Australian opposition plans tighter farm investment rules
CANBERRA Aug 28 (Reuters) - Australia's conservative opposition, favoured to win power at elections on Sept. 7, will tighten scrutiny of foreign investment into the country's farm sector over concerns of rising interest from China in Australian agriculture.
Opposition leader Tony Abbott confirmed his Liberal-National Party coalition would significantly lower the threshold for land purchases to be considered by Australia's Foreign Investment Review Board (FIRB) if he wins power.
Current rules state the FIRB considers all investments against a national interest test, with the threshold starting at A$248 million, or around A$1 billion for U.S. investors, as well as all investment from a state-owned enterprise.
"Under a coalition government, should we win the election, the threshold for Foreign Investment Review Board (scrutiny) of foreign land acquisitions will come right down from A$200-odd million to about A$15 million," Abbott said on Wednesday.
Any move to tighten foreign investment rules could upset China, Australia's biggest trading partner, and possibly hinder farmland investment at a time when Canberra is seeking to boost its agricultural output to become the food bowl of Asia.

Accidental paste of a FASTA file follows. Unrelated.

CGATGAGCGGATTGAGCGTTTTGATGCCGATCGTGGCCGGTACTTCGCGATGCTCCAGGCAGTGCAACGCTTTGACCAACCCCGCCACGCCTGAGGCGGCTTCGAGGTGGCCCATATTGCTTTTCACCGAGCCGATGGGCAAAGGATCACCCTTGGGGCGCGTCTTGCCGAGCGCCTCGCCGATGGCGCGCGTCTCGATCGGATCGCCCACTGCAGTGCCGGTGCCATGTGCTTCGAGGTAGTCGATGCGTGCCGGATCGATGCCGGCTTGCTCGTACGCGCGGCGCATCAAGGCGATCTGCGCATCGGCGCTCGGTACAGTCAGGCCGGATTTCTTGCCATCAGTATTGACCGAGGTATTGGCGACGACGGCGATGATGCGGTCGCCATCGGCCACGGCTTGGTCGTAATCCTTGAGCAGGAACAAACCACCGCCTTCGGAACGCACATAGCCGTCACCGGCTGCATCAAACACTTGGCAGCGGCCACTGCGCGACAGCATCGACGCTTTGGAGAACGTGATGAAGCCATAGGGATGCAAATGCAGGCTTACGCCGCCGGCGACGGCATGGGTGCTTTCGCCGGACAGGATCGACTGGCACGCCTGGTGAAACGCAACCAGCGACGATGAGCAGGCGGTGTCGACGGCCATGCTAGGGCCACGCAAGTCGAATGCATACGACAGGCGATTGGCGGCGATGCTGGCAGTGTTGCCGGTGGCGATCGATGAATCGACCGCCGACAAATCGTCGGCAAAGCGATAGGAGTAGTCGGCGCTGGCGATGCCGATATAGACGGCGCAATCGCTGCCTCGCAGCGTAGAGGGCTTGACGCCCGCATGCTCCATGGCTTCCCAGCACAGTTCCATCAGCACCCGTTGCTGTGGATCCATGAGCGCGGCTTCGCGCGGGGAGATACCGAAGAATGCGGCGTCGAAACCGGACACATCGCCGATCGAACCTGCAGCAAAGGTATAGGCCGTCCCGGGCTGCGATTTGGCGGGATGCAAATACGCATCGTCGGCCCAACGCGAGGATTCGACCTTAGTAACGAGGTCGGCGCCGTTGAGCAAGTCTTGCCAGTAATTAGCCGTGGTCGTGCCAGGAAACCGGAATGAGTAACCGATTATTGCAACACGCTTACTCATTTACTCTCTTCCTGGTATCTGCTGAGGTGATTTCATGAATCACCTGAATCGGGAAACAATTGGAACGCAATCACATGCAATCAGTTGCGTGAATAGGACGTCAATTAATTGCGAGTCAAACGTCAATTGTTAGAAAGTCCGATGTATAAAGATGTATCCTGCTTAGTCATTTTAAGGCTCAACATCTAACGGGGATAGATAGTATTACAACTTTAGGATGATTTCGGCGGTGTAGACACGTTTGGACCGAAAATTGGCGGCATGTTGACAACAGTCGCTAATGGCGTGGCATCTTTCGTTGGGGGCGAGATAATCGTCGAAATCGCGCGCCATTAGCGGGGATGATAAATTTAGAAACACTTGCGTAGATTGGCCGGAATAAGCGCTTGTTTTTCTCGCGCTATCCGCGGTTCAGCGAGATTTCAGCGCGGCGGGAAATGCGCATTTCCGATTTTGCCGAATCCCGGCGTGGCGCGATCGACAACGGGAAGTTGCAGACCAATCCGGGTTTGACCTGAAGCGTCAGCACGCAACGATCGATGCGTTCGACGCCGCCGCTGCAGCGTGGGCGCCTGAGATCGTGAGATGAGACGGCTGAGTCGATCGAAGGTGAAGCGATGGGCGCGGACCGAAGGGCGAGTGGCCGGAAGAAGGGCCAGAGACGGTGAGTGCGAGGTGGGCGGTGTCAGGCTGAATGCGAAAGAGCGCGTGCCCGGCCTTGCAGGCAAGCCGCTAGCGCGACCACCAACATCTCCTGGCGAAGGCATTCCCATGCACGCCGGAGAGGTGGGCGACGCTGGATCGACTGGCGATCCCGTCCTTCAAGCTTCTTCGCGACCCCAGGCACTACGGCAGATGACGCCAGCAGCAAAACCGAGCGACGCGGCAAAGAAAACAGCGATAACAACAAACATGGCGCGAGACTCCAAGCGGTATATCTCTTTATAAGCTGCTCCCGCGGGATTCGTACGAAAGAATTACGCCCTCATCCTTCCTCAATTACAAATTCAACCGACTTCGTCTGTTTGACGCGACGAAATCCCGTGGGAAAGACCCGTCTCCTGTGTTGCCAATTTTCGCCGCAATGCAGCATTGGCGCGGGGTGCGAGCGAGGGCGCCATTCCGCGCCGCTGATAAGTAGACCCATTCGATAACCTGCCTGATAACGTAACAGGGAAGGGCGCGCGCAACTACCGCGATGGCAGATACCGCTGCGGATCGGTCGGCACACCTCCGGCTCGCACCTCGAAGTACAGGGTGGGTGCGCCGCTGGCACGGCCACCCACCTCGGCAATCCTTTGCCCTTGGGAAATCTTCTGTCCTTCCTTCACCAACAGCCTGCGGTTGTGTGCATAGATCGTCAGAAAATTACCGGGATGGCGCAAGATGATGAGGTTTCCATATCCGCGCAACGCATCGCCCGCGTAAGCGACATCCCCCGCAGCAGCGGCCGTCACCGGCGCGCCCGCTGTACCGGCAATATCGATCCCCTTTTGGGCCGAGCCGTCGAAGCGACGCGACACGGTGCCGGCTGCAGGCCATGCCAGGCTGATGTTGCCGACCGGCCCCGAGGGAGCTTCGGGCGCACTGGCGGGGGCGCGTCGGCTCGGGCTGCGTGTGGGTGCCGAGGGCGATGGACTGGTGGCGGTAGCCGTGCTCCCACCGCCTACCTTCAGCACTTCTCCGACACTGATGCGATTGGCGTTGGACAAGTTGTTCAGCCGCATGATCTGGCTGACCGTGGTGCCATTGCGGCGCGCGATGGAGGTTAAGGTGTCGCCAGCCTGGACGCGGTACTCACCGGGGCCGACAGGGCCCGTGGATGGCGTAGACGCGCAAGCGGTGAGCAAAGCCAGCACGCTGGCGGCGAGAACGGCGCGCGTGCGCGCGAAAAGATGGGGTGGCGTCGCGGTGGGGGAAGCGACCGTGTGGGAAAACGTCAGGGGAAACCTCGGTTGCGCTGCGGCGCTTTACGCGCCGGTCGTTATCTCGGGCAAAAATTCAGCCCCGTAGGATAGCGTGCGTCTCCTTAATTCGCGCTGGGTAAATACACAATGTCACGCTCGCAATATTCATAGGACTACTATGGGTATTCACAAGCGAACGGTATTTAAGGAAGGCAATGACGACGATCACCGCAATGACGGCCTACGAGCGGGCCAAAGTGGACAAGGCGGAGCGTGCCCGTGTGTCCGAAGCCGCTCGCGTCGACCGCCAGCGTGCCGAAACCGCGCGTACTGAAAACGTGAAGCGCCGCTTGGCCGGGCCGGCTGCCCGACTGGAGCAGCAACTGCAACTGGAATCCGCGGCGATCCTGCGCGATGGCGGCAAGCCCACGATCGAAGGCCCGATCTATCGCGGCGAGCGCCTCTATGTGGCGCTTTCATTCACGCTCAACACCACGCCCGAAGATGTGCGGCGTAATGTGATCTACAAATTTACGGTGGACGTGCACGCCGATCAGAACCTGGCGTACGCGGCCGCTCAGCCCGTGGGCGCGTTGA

China is encouraging its firms to expand overseas to increase food security for its 1.3 billion people, and Chinese investors have been involved in some high profile deals over the past year.
Chinese investors last year bought Australia's biggest cotton farm Cubbie Station and China's Shanghai Zhongfu Group has approval to invest around A$700 million to build a sugar industry in northwest Australia.
Abbott said he broadly supported foreign investment and it was generally in Australia's interest to allow investments.
Abbott's comments follow a long-running Senate inquiry, which heard farmers complain that foreign investors were buying up parcels of small family farms to avoid FIRB scrutiny.
He said if he won power, Australia would publish a register of foreign land holdings.
His comments came in the third and final televised debate with Prime Minister Kevin Rudd, who said he favoured joint ventures by foreign investors into the farm sector.
"I am a bit anxious, frankly, about simply an open slather on this," Rudd said, adding he might also "adopt a more cautious approach" if he retains power.
(Reporting by James Grubel; Editing by Nick Macfie)
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